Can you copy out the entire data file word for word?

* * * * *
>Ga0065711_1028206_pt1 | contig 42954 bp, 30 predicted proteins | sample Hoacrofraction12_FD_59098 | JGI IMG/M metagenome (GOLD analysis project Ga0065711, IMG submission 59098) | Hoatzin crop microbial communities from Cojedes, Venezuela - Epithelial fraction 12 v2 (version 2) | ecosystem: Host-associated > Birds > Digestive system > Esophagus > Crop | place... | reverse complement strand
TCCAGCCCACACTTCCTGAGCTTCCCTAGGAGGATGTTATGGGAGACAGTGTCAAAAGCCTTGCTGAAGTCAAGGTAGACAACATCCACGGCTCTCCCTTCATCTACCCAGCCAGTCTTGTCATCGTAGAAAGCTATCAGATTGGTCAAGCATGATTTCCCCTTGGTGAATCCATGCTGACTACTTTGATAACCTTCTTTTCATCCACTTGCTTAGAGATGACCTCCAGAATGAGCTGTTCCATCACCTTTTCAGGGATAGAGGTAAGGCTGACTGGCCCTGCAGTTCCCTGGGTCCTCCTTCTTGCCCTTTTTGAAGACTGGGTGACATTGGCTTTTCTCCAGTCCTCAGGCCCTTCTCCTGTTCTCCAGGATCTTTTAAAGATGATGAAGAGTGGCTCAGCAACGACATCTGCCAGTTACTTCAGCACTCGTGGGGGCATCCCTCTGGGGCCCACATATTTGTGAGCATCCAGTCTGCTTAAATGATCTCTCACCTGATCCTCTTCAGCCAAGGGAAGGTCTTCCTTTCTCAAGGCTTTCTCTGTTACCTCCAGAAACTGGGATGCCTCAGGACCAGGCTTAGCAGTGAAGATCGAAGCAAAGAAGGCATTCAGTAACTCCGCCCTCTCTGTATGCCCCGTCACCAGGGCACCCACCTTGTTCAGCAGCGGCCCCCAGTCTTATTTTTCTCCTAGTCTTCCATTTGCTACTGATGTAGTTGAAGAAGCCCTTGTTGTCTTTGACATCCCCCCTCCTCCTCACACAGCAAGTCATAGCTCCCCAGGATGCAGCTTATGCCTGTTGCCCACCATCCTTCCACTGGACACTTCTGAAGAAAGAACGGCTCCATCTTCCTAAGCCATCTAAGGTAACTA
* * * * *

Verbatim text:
>Ga0065711_1028206_pt1 | contig 42954 bp, 30 predicted proteins | sample Hoacrofraction12_FD_59098 | JGI IMG/M metagenome (GOLD analysis project Ga0065711, IMG submission 59098) | Hoatzin crop microbial communities from Cojedes, Venezuela - Epithelial fraction 12 v2 (version 2) | ecosystem: Host-associated > Birds > Digestive system > Esophagus > Crop | place... | reverse complement strand
TCCAGCCCACACTTCCTGAGCTTCCCTAGGAGGATGTTATGGGAGACAGTGTCAAAAGCCTTGCTGAAGTCAAGGTAGACAACATCCACGGCTCTCCCTTCATCTACCCAGCCAGTCTTGTCATCGTAGAAAGCTATCAGATTGGTCAAGCATGATTTCCCCTTGGTGAATCCATGCTGACTACTTTGATAACCTTCTTTTCATCCACTTGCTTAGAGATGACCTCCAGAATGAGCTGTTCCATCACCTTTTCAGGGATAGAGGTAAGGCTGACTGGCCCTGCAGTTCCCTGGGTCCTCCTTCTTGCCCTTTTTGAAGACTGGGTGACATTGGCTTTTCTCCAGTCCTCAGGCCCTTCTCCTGTTCTCCAGGATCTTTTAAAGATGATGAAGAGTGGCTCAGCAACGACATCTGCCAGTTACTTCAGCACTCGTGGGGGCATCCCTCTGGGGCCCACATATTTGTGAGCATCCAGTCTGCTTAAATGATCTCTCACCTGATCCTCTTCAGCCAAGGGAAGGTCTTCCTTTCTCAAGGCTTTCTCTGTTACCTCCAGAAACTGGGATGCCTCAGGACCAGGCTTAGCAGTGAAGATCGAAGCAAAGAAGGCATTCAGTAACTCCGCCCTCTCTGTATGCCCCGTCACCAGGGCACCCACCTTGTTCAGCAGCGGCCCCCAGTCTTATTTTTCTCCTAGTCTTCCATTTGCTACTGATGTAGTTGAAGAAGCCCTTGTTGTCTTTGACATCCCCCCTCCTCCTCACACAGCAAGTCATAGCTCCCCAGGATGCAGCTTATGCCTGTTGCCCACCATCCTTCCACTGGACACTTCTGAAGAAAGAACGGCTCCATCTTCCTAAGCCATCTAAGGTAACTA